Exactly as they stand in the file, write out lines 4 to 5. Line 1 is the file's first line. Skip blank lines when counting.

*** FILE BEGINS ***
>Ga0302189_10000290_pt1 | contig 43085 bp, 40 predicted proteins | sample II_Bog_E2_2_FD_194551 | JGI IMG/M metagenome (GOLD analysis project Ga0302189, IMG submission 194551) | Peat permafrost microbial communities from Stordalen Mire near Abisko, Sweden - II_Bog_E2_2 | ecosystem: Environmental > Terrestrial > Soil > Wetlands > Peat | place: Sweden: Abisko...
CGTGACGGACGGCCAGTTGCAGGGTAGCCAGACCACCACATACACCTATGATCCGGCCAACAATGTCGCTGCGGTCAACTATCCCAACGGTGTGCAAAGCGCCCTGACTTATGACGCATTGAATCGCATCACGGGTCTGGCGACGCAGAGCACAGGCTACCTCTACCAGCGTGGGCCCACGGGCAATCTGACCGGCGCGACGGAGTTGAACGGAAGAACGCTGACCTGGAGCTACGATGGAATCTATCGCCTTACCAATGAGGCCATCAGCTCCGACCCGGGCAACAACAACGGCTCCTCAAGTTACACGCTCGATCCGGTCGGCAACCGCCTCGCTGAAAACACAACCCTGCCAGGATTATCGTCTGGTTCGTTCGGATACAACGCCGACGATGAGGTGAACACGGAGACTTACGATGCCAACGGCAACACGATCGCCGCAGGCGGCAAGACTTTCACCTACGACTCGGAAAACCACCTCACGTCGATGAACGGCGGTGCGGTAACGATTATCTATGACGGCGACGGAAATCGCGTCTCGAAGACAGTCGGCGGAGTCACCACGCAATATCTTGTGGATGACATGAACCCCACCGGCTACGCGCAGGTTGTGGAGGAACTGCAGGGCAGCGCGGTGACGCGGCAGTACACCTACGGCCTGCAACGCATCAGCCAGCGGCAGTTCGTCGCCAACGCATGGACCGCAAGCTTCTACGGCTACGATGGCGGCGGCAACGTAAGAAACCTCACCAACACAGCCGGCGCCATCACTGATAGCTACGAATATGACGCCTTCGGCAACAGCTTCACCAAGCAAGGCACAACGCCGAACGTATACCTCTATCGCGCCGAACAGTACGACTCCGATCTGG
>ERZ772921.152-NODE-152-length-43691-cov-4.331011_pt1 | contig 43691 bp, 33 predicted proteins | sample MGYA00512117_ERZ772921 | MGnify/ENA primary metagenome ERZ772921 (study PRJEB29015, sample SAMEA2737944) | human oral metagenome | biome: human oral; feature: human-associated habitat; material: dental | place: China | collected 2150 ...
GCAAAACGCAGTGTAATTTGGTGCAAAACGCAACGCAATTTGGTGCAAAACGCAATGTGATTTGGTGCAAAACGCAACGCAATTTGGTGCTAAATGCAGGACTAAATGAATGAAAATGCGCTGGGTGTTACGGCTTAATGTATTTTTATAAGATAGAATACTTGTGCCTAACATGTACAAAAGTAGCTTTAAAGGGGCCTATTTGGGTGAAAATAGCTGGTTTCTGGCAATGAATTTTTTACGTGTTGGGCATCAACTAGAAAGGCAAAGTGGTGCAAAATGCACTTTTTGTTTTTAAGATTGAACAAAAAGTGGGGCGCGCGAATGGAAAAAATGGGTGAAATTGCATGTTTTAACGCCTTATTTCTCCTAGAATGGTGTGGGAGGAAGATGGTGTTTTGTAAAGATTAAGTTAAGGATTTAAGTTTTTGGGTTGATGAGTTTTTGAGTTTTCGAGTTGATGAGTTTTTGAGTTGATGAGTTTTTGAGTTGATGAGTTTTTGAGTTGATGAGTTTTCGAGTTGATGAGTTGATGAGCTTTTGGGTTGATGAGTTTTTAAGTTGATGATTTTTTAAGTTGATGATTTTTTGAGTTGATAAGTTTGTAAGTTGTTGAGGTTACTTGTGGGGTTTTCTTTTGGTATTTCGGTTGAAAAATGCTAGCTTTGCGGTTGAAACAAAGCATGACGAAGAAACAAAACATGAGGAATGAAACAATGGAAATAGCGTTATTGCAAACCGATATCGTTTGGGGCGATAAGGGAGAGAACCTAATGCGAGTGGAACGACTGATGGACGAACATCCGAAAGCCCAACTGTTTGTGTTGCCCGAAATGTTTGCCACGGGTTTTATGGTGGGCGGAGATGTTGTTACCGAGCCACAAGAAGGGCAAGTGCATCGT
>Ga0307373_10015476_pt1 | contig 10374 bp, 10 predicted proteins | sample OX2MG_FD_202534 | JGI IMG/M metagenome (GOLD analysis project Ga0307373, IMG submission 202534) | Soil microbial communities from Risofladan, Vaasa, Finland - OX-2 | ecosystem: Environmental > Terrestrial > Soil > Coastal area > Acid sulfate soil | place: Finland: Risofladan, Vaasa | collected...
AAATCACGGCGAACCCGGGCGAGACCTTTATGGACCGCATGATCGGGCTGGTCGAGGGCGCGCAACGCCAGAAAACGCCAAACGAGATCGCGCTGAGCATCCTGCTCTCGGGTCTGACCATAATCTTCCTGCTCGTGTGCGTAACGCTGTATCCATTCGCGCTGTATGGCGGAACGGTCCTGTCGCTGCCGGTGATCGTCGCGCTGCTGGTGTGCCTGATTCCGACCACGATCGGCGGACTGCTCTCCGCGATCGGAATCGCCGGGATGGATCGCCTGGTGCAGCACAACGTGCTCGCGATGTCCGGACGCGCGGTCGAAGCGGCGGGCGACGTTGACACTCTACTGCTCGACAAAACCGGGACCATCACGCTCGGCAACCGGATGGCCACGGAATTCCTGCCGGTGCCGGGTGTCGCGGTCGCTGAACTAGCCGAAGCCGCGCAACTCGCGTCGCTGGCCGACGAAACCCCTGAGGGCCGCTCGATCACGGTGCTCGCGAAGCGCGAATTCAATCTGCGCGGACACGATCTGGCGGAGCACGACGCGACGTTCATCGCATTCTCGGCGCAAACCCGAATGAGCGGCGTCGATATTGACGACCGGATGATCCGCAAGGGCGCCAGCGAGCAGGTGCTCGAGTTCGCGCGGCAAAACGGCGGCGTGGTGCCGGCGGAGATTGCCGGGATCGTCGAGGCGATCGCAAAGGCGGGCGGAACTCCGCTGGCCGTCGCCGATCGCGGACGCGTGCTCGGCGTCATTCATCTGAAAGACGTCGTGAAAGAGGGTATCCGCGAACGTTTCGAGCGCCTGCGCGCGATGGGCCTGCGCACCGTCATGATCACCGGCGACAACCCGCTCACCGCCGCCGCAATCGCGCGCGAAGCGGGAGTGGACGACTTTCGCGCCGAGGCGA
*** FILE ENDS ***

GCAAAACGCAGTGTAATTTGGTGCAAAACGCAACGCAATTTGGTGCAAAACGCAATGTGATTTGGTGCAAAACGCAACGCAATTTGGTGCTAAATGCAGGACTAAATGAATGAAAATGCGCTGGGTGTTACGGCTTAATGTATTTTTATAAGATAGAATACTTGTGCCTAACATGTACAAAAGTAGCTTTAAAGGGGCCTATTTGGGTGAAAATAGCTGGTTTCTGGCAATGAATTTTTTACGTGTTGGGCATCAACTAGAAAGGCAAAGTGGTGCAAAATGCACTTTTTGTTTTTAAGATTGAACAAAAAGTGGGGCGCGCGAATGGAAAAAATGGGTGAAATTGCATGTTTTAACGCCTTATTTCTCCTAGAATGGTGTGGGAGGAAGATGGTGTTTTGTAAAGATTAAGTTAAGGATTTAAGTTTTTGGGTTGATGAGTTTTTGAGTTTTCGAGTTGATGAGTTTTTGAGTTGATGAGTTTTTGAGTTGATGAGTTTTTGAGTTGATGAGTTTTCGAGTTGATGAGTTGATGAGCTTTTGGGTTGATGAGTTTTTAAGTTGATGATTTTTTAAGTTGATGATTTTTTGAGTTGATAAGTTTGTAAGTTGTTGAGGTTACTTGTGGGGTTTTCTTTTGGTATTTCGGTTGAAAAATGCTAGCTTTGCGGTTGAAACAAAGCATGACGAAGAAACAAAACATGAGGAATGAAACAATGGAAATAGCGTTATTGCAAACCGATATCGTTTGGGGCGATAAGGGAGAGAACCTAATGCGAGTGGAACGACTGATGGACGAACATCCGAAAGCCCAACTGTTTGTGTTGCCCGAAATGTTTGCCACGGGTTTTATGGTGGGCGGAGATGTTGTTACCGAGCCACAAGAAGGGCAAGTGCATCGT
>Ga0307373_10015476_pt1 | contig 10374 bp, 10 predicted proteins | sample OX2MG_FD_202534 | JGI IMG/M metagenome (GOLD analysis project Ga0307373, IMG submission 202534) | Soil microbial communities from Risofladan, Vaasa, Finland - OX-2 | ecosystem: Environmental > Terrestrial > Soil > Coastal area > Acid sulfate soil | place: Finland: Risofladan, Vaasa | collected...